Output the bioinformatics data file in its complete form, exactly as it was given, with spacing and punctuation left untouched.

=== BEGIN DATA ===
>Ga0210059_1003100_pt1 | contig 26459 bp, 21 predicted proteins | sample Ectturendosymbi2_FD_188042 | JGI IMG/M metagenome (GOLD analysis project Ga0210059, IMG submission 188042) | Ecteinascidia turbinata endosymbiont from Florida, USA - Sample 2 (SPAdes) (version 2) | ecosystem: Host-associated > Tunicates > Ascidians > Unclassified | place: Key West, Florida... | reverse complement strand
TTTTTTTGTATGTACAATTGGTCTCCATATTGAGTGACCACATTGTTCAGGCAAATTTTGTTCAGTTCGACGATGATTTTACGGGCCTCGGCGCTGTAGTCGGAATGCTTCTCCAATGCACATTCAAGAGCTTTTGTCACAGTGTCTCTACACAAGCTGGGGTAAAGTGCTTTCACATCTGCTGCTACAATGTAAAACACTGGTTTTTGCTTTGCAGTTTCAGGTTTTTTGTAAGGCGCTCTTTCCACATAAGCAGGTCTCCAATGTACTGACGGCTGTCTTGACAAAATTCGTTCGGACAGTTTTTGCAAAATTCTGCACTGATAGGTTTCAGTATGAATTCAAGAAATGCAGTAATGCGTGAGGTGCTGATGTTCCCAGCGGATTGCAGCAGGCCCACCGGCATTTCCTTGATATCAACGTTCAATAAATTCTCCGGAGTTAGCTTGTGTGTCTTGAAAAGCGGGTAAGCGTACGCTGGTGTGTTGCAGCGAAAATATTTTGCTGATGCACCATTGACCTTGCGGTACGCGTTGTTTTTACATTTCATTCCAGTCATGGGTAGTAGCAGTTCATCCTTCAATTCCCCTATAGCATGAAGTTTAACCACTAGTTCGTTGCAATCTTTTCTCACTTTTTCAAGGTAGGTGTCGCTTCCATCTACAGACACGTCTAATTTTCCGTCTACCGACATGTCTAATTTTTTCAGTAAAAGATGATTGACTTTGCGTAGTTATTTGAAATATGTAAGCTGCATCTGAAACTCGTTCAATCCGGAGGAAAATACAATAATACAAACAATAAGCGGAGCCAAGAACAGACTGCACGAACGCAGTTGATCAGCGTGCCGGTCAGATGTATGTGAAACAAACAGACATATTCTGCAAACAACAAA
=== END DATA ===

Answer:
>Ga0210059_1003100_pt1 | contig 26459 bp, 21 predicted proteins | sample Ectturendosymbi2_FD_188042 | JGI IMG/M metagenome (GOLD analysis project Ga0210059, IMG submission 188042) | Ecteinascidia turbinata endosymbiont from Florida, USA - Sample 2 (SPAdes) (version 2) | ecosystem: Host-associated > Tunicates > Ascidians > Unclassified | place: Key West, Florida... | reverse complement strand
TTTTTTTGTATGTACAATTGGTCTCCATATTGAGTGACCACATTGTTCAGGCAAATTTTGTTCAGTTCGACGATGATTTTACGGGCCTCGGCGCTGTAGTCGGAATGCTTCTCCAATGCACATTCAAGAGCTTTTGTCACAGTGTCTCTACACAAGCTGGGGTAAAGTGCTTTCACATCTGCTGCTACAATGTAAAACACTGGTTTTTGCTTTGCAGTTTCAGGTTTTTTGTAAGGCGCTCTTTCCACATAAGCAGGTCTCCAATGTACTGACGGCTGTCTTGACAAAATTCGTTCGGACAGTTTTTGCAAAATTCTGCACTGATAGGTTTCAGTATGAATTCAAGAAATGCAGTAATGCGTGAGGTGCTGATGTTCCCAGCGGATTGCAGCAGGCCCACCGGCATTTCCTTGATATCAACGTTCAATAAATTCTCCGGAGTTAGCTTGTGTGTCTTGAAAAGCGGGTAAGCGTACGCTGGTGTGTTGCAGCGAAAATATTTTGCTGATGCACCATTGACCTTGCGGTACGCGTTGTTTTTACATTTCATTCCAGTCATGGGTAGTAGCAGTTCATCCTTCAATTCCCCTATAGCATGAAGTTTAACCACTAGTTCGTTGCAATCTTTTCTCACTTTTTCAAGGTAGGTGTCGCTTCCATCTACAGACACGTCTAATTTTCCGTCTACCGACATGTCTAATTTTTTCAGTAAAAGATGATTGACTTTGCGTAGTTATTTGAAATATGTAAGCTGCATCTGAAACTCGTTCAATCCGGAGGAAAATACAATAATACAAACAATAAGCGGAGCCAAGAACAGACTGCACGAACGCAGTTGATCAGCGTGCCGGTCAGATGTATGTGAAACAAACAGACATATTCTGCAAACAACAAA